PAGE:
Wednesday, March 9, 2011

Public Transportation

I have been composing this post in my head on and off for a while, but 2 things happened this morning that made me decide to post now, so I wouldn't forget later.

1. As seen on countless YouTube videos of subways in China and Japan, I was actually shoved by a transportation agent to fit into the train. There would have been space had everyone not just stood by the front of the car, but I was actually outside the car with my feet inside and the agent pushed and pushed so the doors could close. Not as terrible an experience as you might imagine; it was actually pretty hilarious, particularly when the doors opened at the next stop and everyone literally fell out of the train. I wouldn't be surprised if someone was eventually trampled.

2. While waiting for my next train, there was a scuffle on the other side of the platform. I looked over and saw 2 ADULT businessmen throwing punches!! One ended up with a bloody nose and lip, while the other just walked away and got in a different line. No consequences, but pretty crazy. 
Typical ride. It's crowded, but not nearly as full as the morning trains, or pretty much anytime on line 1.
Newer lines have big windows and doors to prevent anything (or anyone) from falling in front of a train.
Now onto the more important information for any future travelers to this part of the world: Alison's Rules for Riding.

1. Don't be afraid to shove. Everybody does it. According to Adam's boss "If you don't shove, you'll never get anywhere you want to go."

2. Pre-walking is a must, when possible. That way, there will be less shoving later, when you're making your way up the stairs against 12 million Beijingers or waiting in line for the escalator with the other 11 million in this city.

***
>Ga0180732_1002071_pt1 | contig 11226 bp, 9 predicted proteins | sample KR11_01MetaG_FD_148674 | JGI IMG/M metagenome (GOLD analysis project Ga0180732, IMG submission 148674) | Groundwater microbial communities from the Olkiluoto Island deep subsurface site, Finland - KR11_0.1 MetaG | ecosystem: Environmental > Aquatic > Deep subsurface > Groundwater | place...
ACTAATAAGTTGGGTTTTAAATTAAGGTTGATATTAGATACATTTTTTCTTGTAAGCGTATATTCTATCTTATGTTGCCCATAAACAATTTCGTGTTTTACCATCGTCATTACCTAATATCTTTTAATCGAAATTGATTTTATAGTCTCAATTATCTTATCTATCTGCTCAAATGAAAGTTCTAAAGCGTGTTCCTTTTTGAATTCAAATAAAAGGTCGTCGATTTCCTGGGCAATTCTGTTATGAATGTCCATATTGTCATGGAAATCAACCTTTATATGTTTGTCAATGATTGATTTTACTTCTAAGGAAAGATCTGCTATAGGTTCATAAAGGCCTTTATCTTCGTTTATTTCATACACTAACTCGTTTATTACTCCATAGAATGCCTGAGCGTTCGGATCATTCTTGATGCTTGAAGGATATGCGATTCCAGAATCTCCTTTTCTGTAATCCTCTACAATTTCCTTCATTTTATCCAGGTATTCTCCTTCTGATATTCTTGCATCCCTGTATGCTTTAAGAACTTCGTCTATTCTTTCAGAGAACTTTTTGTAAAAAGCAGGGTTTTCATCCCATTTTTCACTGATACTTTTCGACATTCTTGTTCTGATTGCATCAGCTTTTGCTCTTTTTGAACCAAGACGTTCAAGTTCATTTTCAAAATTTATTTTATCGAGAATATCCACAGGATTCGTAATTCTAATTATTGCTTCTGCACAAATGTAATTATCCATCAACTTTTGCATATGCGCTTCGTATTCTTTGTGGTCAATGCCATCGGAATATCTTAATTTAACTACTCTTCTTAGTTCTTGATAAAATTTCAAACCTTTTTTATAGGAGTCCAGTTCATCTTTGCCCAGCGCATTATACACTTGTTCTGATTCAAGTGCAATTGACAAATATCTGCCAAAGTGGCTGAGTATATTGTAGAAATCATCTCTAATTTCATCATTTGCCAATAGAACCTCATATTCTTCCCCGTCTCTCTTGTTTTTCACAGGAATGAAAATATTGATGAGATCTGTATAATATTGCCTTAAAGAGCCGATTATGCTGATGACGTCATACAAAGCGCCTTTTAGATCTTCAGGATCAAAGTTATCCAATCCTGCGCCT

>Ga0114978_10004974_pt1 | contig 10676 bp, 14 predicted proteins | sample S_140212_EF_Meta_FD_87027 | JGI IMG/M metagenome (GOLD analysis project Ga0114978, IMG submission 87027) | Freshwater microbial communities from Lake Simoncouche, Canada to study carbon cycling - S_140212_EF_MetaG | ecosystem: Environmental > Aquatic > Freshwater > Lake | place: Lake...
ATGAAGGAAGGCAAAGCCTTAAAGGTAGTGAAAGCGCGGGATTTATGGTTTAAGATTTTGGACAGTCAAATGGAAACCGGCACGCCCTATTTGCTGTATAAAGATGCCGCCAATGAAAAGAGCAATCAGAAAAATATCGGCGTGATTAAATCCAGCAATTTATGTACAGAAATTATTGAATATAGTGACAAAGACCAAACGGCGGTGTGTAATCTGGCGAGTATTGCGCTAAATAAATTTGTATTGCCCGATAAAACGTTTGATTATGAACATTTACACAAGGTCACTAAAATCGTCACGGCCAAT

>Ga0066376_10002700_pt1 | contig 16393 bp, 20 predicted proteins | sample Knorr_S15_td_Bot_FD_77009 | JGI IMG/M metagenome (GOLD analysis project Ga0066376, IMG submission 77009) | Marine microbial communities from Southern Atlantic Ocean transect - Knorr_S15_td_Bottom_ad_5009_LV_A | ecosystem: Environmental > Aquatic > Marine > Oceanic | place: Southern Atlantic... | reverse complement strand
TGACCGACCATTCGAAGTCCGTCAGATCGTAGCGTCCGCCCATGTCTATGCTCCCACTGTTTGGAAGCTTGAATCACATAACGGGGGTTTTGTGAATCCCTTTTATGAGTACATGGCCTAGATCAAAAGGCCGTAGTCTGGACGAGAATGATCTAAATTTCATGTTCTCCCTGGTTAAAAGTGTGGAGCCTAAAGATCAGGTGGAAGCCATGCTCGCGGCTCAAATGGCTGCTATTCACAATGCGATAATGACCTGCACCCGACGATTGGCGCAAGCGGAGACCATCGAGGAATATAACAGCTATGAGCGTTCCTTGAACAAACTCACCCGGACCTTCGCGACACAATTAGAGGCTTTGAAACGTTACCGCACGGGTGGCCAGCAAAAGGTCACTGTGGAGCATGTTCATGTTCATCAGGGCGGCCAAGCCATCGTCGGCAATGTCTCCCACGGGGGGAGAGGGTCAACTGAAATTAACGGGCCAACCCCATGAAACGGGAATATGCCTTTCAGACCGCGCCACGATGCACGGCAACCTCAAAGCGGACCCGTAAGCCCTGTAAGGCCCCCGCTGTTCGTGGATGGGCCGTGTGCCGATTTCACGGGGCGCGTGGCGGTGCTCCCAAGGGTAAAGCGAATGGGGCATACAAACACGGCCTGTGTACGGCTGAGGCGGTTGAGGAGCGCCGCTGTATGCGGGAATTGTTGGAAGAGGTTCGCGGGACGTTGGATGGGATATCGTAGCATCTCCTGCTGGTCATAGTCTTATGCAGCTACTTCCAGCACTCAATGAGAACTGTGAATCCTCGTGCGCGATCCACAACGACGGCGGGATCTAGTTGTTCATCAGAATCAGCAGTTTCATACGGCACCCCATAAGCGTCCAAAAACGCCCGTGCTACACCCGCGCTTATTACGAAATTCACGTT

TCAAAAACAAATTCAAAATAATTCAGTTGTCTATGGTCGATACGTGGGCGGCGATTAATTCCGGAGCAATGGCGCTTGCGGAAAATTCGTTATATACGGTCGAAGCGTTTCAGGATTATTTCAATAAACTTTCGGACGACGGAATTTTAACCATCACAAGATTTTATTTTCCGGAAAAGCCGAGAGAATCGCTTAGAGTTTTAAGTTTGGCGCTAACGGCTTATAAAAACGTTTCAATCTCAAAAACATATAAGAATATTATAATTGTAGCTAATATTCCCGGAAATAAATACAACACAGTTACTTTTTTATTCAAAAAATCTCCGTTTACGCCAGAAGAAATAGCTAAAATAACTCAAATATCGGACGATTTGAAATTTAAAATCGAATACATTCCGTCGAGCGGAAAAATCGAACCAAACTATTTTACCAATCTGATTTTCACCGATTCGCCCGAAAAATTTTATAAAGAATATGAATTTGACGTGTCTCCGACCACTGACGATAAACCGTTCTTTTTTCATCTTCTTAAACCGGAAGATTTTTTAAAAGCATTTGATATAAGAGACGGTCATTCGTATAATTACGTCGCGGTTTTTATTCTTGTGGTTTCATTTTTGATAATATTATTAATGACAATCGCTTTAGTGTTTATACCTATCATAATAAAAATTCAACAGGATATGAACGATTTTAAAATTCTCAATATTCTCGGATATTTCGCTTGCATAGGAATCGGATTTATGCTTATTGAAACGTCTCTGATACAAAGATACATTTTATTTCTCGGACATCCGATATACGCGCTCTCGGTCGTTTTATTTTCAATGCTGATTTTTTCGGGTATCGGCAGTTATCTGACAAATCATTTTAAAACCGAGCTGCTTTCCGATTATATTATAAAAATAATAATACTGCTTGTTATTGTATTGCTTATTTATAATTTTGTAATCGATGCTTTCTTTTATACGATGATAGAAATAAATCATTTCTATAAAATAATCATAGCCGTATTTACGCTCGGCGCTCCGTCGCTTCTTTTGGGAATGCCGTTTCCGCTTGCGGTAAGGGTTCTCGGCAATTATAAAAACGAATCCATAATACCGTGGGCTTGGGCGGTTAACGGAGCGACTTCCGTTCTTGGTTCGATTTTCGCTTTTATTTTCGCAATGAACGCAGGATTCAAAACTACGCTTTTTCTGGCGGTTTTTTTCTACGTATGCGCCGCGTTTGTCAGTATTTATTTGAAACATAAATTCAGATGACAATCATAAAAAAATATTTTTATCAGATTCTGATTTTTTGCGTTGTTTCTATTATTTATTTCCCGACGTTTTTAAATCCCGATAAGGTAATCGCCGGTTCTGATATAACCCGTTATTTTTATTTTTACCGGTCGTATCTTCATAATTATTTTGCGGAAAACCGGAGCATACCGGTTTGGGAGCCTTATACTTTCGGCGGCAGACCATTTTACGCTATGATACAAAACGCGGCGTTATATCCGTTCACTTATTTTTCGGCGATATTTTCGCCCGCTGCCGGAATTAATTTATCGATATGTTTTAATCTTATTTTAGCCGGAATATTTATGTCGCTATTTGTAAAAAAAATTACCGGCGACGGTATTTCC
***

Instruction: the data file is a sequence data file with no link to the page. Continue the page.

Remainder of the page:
3. When transferring, or walking on the platform, don't walk behind the following people unless you plan on shuffling or crawling:
--hand holders
--cell phone users (playing games/reading e-books/texting/chatting) --PS: I pray that NY does not get service underground anytime soon!!
--people with luggage (this happens much more often than you would think, especially because of the huge number of peasants traveling between the city and countryside)
--those who walk with their hands in their pockets
--women in high heels

4. If you're going to work, bring deodorant and an extra shirt. Rather, just wear a t-shirt on the train and change upon arrival, regardless of the outside temperature.
This is us being thrilled at the relative emptiness of the subway car!
Bus advisories: don't get on a double decker unless you're guaranteed a seat (or you'll be packed in like sardines but unable to stand up straight because the ceilings are low). Get on in the middle and exit in the front or back; no exceptions.
Train advisories: sometimes, waiting in the train station can be loud. And crowded. And smelly. Sometimes, if you don't have an assigned seat, you'll run to your car to be the first inside, and then get your own cabin because you're a foreigner and nobody wants to get too close.
...that's all folks! Good luck with your Asian travel and call/email with questions :)

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